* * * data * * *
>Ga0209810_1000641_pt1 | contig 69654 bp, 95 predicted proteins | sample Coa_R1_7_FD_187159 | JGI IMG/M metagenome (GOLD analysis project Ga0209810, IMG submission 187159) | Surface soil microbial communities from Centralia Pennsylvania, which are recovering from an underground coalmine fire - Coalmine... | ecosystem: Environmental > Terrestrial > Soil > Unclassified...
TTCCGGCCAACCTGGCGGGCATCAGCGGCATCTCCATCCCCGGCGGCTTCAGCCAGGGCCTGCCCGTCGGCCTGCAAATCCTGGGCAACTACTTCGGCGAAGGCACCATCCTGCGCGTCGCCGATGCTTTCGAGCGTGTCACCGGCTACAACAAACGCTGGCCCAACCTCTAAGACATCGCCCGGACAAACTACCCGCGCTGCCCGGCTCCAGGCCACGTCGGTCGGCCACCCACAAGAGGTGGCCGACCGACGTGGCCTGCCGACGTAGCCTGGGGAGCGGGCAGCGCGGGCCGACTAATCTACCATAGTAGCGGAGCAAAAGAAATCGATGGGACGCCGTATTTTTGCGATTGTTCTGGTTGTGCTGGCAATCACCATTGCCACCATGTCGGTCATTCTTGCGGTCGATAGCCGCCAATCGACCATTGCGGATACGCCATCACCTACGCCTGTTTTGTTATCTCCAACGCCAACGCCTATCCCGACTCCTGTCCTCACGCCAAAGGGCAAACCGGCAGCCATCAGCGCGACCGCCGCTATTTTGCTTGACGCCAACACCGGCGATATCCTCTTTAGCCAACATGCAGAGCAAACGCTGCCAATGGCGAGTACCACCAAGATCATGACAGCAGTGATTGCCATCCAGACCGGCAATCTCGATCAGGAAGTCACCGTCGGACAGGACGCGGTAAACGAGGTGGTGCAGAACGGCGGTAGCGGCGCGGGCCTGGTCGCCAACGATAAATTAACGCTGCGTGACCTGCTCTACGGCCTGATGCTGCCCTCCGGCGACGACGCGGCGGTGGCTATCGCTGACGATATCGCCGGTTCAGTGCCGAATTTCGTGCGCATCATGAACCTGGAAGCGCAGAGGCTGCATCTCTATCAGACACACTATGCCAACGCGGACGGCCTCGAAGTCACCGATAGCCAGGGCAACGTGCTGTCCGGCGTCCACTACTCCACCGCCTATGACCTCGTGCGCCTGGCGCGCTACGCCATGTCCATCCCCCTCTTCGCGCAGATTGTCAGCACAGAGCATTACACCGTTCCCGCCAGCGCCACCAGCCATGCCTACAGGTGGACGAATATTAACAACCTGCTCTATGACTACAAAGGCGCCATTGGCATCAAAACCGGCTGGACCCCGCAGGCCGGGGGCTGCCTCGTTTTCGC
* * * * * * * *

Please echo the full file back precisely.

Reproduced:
>Ga0209810_1000641_pt1 | contig 69654 bp, 95 predicted proteins | sample Coa_R1_7_FD_187159 | JGI IMG/M metagenome (GOLD analysis project Ga0209810, IMG submission 187159) | Surface soil microbial communities from Centralia Pennsylvania, which are recovering from an underground coalmine fire - Coalmine... | ecosystem: Environmental > Terrestrial > Soil > Unclassified...
TTCCGGCCAACCTGGCGGGCATCAGCGGCATCTCCATCCCCGGCGGCTTCAGCCAGGGCCTGCCCGTCGGCCTGCAAATCCTGGGCAACTACTTCGGCGAAGGCACCATCCTGCGCGTCGCCGATGCTTTCGAGCGTGTCACCGGCTACAACAAACGCTGGCCCAACCTCTAAGACATCGCCCGGACAAACTACCCGCGCTGCCCGGCTCCAGGCCACGTCGGTCGGCCACCCACAAGAGGTGGCCGACCGACGTGGCCTGCCGACGTAGCCTGGGGAGCGGGCAGCGCGGGCCGACTAATCTACCATAGTAGCGGAGCAAAAGAAATCGATGGGACGCCGTATTTTTGCGATTGTTCTGGTTGTGCTGGCAATCACCATTGCCACCATGTCGGTCATTCTTGCGGTCGATAGCCGCCAATCGACCATTGCGGATACGCCATCACCTACGCCTGTTTTGTTATCTCCAACGCCAACGCCTATCCCGACTCCTGTCCTCACGCCAAAGGGCAAACCGGCAGCCATCAGCGCGACCGCCGCTATTTTGCTTGACGCCAACACCGGCGATATCCTCTTTAGCCAACATGCAGAGCAAACGCTGCCAATGGCGAGTACCACCAAGATCATGACAGCAGTGATTGCCATCCAGACCGGCAATCTCGATCAGGAAGTCACCGTCGGACAGGACGCGGTAAACGAGGTGGTGCAGAACGGCGGTAGCGGCGCGGGCCTGGTCGCCAACGATAAATTAACGCTGCGTGACCTGCTCTACGGCCTGATGCTGCCCTCCGGCGACGACGCGGCGGTGGCTATCGCTGACGATATCGCCGGTTCAGTGCCGAATTTCGTGCGCATCATGAACCTGGAAGCGCAGAGGCTGCATCTCTATCAGACACACTATGCCAACGCGGACGGCCTCGAAGTCACCGATAGCCAGGGCAACGTGCTGTCCGGCGTCCACTACTCCACCGCCTATGACCTCGTGCGCCTGGCGCGCTACGCCATGTCCATCCCCCTCTTCGCGCAGATTGTCAGCACAGAGCATTACACCGTTCCCGCCAGCGCCACCAGCCATGCCTACAGGTGGACGAATATTAACAACCTGCTCTATGACTACAAAGGCGCCATTGGCATCAAAACCGGCTGGACCCCGCAGGCCGGGGGCTGCCTCGTTTTCGC